Instructional Next Steps
The CenterPoint Interim Assessments are meant to provide information about student strengths and areas of improvement regarding how well students can solve problems in mathematics aligned to the college- and career-ready standards. The score reports provide raw data that can be used to help inform instructional decisions, deepen educators’ understanding of their students’ learning progress toward college and career readiness, and determine patterns of student performance to diagnose students’ strengths and areas of need.
In mathematics, students meet expectations when they can:
- solve problems involving the Major Content of the grade/course with connections to the Standards for Mathematical Practice;
- solve problems involving the Additional and Supporting Content of the grade/course with connections to the Standards for Mathematical Practice;
- (Grade 2 only) express grade/course-level appropriate mathematical reasoning by constructing viable arguments, critiquing the reasoning of others, and/or attending to precision when making mathematical statements;
- (Grade 2 only) solve real-world problems with a degree of difficulty appropriate to the grade/course by applying knowledge and skills articulated in the standards for the current grade/course, engaging particularly in the Modeling practice, and, where helpful, making sense of problems and persevering to solve them (Mathematical Practice 1), reasoning abstractly and quantitatively (MP.2), using appropriate tools strategically (MP.5), looking for and making use of structure (MP.7), and/or looking for and expressing regularity in repeated reasoning (MP.8).
Students are likely meeting expectations when they score 70% or greater.
Strategies for Supporting Students in Mathematics
When students have not yet earned scores that indicate on-track performances, the following instructional supports may be provided:
- Use the applicable additional resources within the curriculum to support students in areas of need.
- Consider how the curriculum allows for embedding additional supports within upcoming lessons, thereby allowing for supports to be provided as part of daily core general instruction. Work with school leaders to think creatively about structures that allow additional time for students to strengthen their math skills and understandings, especially for those needing intensive support.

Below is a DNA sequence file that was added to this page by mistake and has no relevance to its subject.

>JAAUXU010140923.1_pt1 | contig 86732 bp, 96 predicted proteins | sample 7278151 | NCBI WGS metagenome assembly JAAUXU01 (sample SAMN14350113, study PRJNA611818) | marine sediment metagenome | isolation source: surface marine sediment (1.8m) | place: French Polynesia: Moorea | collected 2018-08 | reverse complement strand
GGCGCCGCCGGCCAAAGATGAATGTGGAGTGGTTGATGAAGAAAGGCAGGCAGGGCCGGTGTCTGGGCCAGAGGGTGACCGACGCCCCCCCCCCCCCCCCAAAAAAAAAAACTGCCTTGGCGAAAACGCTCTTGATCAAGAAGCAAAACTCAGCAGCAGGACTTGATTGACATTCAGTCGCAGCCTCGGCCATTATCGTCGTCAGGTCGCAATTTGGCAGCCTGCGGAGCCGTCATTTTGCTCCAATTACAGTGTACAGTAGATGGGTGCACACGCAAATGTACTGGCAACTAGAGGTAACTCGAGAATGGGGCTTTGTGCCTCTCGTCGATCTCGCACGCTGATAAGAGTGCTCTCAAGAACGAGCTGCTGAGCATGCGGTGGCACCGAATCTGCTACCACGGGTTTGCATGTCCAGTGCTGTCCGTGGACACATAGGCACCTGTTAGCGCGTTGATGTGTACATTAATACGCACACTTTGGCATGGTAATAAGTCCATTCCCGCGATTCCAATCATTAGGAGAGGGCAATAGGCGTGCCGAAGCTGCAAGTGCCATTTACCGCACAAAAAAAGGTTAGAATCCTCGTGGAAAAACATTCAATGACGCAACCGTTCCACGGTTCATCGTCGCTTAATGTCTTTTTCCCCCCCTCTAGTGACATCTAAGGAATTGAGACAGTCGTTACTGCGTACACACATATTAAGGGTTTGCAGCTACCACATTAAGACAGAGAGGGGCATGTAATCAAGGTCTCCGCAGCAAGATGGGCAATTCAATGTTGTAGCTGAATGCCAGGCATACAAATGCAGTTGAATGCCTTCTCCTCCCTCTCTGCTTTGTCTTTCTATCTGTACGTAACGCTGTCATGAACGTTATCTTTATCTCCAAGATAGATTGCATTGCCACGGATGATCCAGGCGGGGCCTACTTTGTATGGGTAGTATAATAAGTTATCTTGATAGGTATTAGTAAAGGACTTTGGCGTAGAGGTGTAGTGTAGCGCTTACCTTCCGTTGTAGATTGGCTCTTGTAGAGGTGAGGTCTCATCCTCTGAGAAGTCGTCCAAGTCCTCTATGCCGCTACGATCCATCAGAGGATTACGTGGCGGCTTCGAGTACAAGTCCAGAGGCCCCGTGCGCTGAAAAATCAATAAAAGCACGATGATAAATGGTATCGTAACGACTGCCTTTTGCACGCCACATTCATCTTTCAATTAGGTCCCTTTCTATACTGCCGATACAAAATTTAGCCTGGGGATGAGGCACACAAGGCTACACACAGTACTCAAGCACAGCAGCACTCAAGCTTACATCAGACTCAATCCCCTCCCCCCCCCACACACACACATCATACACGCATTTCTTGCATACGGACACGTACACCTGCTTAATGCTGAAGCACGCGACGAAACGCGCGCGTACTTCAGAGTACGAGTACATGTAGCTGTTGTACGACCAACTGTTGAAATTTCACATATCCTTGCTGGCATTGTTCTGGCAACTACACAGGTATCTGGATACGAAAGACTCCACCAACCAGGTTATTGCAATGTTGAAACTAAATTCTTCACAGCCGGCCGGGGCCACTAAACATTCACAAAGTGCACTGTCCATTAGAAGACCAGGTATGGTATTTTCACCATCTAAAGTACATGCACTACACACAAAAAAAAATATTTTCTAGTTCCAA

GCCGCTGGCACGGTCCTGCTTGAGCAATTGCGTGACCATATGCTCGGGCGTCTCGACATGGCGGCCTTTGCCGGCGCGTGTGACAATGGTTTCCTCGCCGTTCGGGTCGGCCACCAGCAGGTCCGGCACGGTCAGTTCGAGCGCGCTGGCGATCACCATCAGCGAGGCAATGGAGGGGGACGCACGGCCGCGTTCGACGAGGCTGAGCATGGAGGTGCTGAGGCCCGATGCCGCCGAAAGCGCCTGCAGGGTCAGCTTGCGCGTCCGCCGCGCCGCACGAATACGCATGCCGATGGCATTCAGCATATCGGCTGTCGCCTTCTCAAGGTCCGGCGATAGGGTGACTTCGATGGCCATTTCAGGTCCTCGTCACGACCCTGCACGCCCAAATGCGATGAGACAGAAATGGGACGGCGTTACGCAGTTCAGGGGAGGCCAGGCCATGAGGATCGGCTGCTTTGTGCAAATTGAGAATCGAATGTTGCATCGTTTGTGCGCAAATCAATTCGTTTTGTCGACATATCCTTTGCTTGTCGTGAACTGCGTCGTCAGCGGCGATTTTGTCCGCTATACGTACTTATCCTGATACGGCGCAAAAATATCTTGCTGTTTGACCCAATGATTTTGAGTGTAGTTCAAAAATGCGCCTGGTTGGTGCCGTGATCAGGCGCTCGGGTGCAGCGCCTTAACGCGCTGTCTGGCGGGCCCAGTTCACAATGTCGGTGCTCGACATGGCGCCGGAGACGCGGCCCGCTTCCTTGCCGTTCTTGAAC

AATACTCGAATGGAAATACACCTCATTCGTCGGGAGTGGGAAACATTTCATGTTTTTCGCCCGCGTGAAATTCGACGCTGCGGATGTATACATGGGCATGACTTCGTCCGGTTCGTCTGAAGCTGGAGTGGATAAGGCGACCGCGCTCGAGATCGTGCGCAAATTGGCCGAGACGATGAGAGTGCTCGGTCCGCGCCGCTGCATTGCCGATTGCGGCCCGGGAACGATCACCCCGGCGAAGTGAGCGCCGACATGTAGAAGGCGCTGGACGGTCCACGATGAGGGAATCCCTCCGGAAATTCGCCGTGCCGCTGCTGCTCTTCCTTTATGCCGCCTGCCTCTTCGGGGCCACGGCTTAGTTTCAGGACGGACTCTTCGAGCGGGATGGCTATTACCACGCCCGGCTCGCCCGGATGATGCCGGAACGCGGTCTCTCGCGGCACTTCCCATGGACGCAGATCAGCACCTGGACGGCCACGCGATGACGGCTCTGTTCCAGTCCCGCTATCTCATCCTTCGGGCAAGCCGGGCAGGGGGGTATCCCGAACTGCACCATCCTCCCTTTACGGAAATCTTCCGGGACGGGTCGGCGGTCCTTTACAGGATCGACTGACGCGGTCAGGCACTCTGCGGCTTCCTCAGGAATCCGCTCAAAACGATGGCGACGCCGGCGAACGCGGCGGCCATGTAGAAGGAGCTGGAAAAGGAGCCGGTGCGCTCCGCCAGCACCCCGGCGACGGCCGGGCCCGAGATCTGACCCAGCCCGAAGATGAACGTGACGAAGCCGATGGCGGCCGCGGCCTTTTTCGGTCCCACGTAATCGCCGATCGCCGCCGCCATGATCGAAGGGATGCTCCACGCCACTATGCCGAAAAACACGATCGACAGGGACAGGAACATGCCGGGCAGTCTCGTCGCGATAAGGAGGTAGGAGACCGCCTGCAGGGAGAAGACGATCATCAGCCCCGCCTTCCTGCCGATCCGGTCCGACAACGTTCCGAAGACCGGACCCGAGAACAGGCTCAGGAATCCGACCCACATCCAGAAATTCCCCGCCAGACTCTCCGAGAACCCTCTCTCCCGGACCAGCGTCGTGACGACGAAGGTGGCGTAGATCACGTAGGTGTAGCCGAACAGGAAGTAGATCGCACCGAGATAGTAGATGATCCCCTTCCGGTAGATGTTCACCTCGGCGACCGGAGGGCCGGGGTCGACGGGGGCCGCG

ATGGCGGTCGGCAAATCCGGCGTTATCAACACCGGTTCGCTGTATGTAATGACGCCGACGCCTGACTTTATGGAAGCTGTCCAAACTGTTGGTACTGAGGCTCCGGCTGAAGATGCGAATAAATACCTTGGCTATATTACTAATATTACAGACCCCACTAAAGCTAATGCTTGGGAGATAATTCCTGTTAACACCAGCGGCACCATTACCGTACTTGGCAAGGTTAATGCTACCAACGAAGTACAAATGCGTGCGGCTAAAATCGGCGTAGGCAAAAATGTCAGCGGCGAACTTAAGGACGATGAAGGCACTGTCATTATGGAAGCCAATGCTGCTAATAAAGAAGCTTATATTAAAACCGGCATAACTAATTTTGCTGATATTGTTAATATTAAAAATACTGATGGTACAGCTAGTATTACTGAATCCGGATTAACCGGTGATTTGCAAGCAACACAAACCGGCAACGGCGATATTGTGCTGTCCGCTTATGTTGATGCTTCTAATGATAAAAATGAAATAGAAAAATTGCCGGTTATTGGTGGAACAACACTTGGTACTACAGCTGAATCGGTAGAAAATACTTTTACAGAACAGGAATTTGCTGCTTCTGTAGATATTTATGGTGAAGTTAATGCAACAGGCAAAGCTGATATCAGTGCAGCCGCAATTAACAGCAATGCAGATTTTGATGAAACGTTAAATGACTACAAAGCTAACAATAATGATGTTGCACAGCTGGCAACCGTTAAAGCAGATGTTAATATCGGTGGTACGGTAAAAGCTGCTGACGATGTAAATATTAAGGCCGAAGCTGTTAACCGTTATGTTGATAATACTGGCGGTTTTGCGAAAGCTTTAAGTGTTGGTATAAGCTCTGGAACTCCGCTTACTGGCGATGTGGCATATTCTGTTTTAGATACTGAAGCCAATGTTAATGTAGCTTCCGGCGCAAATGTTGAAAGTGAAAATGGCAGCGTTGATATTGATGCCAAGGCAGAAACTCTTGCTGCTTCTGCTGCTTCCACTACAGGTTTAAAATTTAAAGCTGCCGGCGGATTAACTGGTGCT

- Have students describe their thinking as they solve math problems. This can be done using questions from the interim, released items from state summative assessments, or other open resources that are well known for producing quality content. A list of resources at the end of this document may be of help. Since students may be unfamiliar with how to think aloud, teachers will likely want to model the process with a sample question. The act of listening to students as they think aloud is a great means to helping teachers and students uncover conceptual misunderstandings and provide insight into the nature of erroneous thinking.
- Review student’s scratch paper from the interims to investigate misunderstandings and errors.
- Teachers in a professional learning community (whether formal or informal) may find it helpful to share ideas on how to support students who are struggling with mathematics at a given grade level.
- Model multiple techniques and approaches to demonstrate different pathways to solving problems.
- Use mathematics manipulatives to help students conceptualize abstract concepts.
- Have students work with others to solve problems.
- Create scaffolded problem sets to chunk learning.
- Create centers targeted to support areas of need.
- Use easier numbers in problem sets to uncover conceptual misunderstandings.
Math Resources for Students Needing Support
First, consider utilizing the resources that come with the curriculum when considering how to provide support for students. Then, the list below may be of help.
- Illustrative Mathematics: free access to their library of mathematics curricula, instructional tasks, and resources, including math resources for families.
- Student Achievement Partners: high-quality, open-source classroom resources, including math lessons and assessments.
- Khan Academy: free standards-aligned lessons and practice in Math, Science & Engineering, Arts & Humanities, and the SAT.
- Citizen Math: search by standard or math topic to find math tasks related to real-world challenges. The Citizen Math mission is to make the world a better place by inspiring young people to develop the problem-solving skills they will need to analyze, discuss, and solve the important issues faced by society.